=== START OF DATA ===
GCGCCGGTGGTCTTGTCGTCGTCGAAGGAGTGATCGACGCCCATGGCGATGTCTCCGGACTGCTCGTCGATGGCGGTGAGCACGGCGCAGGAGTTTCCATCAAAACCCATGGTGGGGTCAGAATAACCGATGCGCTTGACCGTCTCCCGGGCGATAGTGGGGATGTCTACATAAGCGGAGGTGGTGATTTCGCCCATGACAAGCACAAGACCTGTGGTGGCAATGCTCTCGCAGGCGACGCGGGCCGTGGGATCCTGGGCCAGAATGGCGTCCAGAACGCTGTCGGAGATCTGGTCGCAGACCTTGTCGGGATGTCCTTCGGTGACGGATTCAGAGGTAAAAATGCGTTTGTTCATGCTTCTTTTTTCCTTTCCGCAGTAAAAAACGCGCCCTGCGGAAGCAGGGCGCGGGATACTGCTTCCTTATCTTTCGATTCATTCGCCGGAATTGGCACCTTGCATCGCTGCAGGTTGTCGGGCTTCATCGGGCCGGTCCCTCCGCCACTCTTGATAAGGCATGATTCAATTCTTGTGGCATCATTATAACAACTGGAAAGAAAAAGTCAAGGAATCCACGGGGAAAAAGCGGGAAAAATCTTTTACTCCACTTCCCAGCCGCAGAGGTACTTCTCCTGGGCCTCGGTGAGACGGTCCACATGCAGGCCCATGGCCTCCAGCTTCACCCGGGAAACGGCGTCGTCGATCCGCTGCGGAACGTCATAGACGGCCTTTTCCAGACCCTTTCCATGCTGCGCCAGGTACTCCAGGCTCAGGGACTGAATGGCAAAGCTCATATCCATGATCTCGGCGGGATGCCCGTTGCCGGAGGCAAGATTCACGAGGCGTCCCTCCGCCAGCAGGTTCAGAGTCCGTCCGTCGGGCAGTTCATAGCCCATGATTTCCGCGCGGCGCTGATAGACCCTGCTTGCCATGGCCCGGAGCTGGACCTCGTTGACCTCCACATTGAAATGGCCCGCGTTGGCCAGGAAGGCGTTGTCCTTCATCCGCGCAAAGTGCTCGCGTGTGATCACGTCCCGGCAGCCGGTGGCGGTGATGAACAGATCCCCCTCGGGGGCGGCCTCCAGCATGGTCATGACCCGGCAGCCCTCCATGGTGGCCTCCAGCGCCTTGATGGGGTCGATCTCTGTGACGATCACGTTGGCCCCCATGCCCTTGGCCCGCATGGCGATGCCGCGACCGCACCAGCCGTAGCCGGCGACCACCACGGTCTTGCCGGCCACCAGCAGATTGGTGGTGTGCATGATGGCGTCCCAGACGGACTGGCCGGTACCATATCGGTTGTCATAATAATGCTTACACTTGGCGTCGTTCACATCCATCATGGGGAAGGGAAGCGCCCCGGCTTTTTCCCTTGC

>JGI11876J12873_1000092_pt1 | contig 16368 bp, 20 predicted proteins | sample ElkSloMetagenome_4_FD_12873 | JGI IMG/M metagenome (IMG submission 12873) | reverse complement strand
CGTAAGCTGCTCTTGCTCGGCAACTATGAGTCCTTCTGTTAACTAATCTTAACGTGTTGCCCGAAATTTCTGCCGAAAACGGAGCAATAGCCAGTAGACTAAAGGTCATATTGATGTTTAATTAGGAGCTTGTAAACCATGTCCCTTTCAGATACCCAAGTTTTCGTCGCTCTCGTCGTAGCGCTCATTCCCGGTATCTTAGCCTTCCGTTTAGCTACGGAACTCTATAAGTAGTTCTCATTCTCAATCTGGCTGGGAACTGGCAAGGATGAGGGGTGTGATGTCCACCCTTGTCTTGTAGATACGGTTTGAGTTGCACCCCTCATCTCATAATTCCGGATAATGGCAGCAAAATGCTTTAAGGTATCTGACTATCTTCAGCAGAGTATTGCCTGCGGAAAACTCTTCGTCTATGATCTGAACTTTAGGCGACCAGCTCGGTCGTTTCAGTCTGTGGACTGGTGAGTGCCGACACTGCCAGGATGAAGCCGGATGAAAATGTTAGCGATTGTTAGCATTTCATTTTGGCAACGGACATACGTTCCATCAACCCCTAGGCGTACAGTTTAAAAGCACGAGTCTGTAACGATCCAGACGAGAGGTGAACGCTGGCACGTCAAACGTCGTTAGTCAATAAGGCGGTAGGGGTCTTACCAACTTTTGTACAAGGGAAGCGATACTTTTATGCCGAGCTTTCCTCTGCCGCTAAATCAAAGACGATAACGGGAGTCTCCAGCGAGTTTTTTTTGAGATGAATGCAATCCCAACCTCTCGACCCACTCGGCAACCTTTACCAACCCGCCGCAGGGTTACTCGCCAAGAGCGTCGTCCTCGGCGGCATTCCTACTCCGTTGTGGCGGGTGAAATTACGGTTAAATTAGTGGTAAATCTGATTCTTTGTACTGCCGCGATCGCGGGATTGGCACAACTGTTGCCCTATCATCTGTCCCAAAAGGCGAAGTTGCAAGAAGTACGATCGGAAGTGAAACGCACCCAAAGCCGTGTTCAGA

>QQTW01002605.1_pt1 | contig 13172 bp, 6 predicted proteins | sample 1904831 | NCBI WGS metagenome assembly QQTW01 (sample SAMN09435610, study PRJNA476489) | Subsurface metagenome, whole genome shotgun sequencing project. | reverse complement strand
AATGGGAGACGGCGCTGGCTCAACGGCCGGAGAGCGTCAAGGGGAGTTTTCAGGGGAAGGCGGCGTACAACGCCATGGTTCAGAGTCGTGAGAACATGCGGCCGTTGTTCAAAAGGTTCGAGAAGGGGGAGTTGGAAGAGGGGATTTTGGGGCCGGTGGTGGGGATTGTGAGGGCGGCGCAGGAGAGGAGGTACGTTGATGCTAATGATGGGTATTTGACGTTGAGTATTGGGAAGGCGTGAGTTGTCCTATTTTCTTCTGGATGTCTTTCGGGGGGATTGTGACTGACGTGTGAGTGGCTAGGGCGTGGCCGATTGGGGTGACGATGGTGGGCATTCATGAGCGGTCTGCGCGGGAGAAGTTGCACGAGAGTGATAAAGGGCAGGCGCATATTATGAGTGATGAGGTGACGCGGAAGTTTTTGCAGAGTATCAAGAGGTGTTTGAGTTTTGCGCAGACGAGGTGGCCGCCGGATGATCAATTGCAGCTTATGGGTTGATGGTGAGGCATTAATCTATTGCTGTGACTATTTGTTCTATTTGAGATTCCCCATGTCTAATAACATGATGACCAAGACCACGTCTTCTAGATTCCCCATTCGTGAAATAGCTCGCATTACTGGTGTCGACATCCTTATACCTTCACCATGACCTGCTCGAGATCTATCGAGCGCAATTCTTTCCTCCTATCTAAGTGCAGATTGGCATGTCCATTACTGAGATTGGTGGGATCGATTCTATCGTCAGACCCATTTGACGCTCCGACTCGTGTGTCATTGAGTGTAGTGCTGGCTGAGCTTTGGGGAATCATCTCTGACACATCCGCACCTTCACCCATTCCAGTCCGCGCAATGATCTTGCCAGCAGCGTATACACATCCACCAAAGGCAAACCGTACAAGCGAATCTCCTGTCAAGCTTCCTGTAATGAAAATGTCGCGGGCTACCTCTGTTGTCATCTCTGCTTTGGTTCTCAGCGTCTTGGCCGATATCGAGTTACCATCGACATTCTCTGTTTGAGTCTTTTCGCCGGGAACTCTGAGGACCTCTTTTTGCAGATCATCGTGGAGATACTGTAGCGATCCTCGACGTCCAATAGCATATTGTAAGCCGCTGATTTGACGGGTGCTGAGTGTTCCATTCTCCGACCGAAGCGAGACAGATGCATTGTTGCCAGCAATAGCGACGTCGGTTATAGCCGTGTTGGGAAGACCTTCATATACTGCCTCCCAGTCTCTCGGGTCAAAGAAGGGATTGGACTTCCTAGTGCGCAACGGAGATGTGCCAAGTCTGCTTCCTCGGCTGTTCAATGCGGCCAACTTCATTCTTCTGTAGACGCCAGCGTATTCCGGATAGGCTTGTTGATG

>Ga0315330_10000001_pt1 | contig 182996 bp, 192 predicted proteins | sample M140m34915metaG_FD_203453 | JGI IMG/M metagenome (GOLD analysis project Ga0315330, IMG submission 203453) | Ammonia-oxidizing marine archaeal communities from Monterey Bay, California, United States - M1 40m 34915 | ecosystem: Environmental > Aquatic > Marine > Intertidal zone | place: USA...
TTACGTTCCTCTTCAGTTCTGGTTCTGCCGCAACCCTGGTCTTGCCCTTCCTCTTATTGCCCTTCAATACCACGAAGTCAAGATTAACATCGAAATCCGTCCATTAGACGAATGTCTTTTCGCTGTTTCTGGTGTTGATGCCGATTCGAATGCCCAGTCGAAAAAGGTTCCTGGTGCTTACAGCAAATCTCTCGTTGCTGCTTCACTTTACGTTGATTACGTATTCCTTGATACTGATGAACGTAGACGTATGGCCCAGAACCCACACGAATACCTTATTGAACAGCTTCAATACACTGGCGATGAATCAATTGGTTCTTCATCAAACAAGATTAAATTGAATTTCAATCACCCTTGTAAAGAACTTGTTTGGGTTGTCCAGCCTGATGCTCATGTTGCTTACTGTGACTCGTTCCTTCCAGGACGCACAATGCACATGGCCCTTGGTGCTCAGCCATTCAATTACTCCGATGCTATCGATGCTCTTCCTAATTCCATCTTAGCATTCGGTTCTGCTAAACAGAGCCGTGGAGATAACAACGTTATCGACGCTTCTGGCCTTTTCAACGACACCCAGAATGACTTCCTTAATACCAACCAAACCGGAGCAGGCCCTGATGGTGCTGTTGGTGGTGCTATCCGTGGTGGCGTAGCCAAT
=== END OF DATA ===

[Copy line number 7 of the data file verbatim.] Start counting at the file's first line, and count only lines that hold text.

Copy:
TTACGTTCCTCTTCAGTTCTGGTTCTGCCGCAACCCTGGTCTTGCCCTTCCTCTTATTGCCCTTCAATACCACGAAGTCAAGATTAACATCGAAATCCGTCCATTAGACGAATGTCTTTTCGCTGTTTCTGGTGTTGATGCCGATTCGAATGCCCAGTCGAAAAAGGTTCCTGGTGCTTACAGCAAATCTCTCGTTGCTGCTTCACTTTACGTTGATTACGTATTCCTTGATACTGATGAACGTAGACGTATGGCCCAGAACCCACACGAATACCTTATTGAACAGCTTCAATACACTGGCGATGAATCAATTGGTTCTTCATCAAACAAGATTAAATTGAATTTCAATCACCCTTGTAAAGAACTTGTTTGGGTTGTCCAGCCTGATGCTCATGTTGCTTACTGTGACTCGTTCCTTCCAGGACGCACAATGCACATGGCCCTTGGTGCTCAGCCATTCAATTACTCCGATGCTATCGATGCTCTTCCTAATTCCATCTTAGCATTCGGTTCTGCTAAACAGAGCCGTGGAGATAACAACGTTATCGACGCTTCTGGCCTTTTCAACGACACCCAGAATGACTTCCTTAATACCAACCAAACCGGAGCAGGCCCTGATGGTGCTGTTGGTGGTGCTATCCGTGGTGGCGTAGCCAAT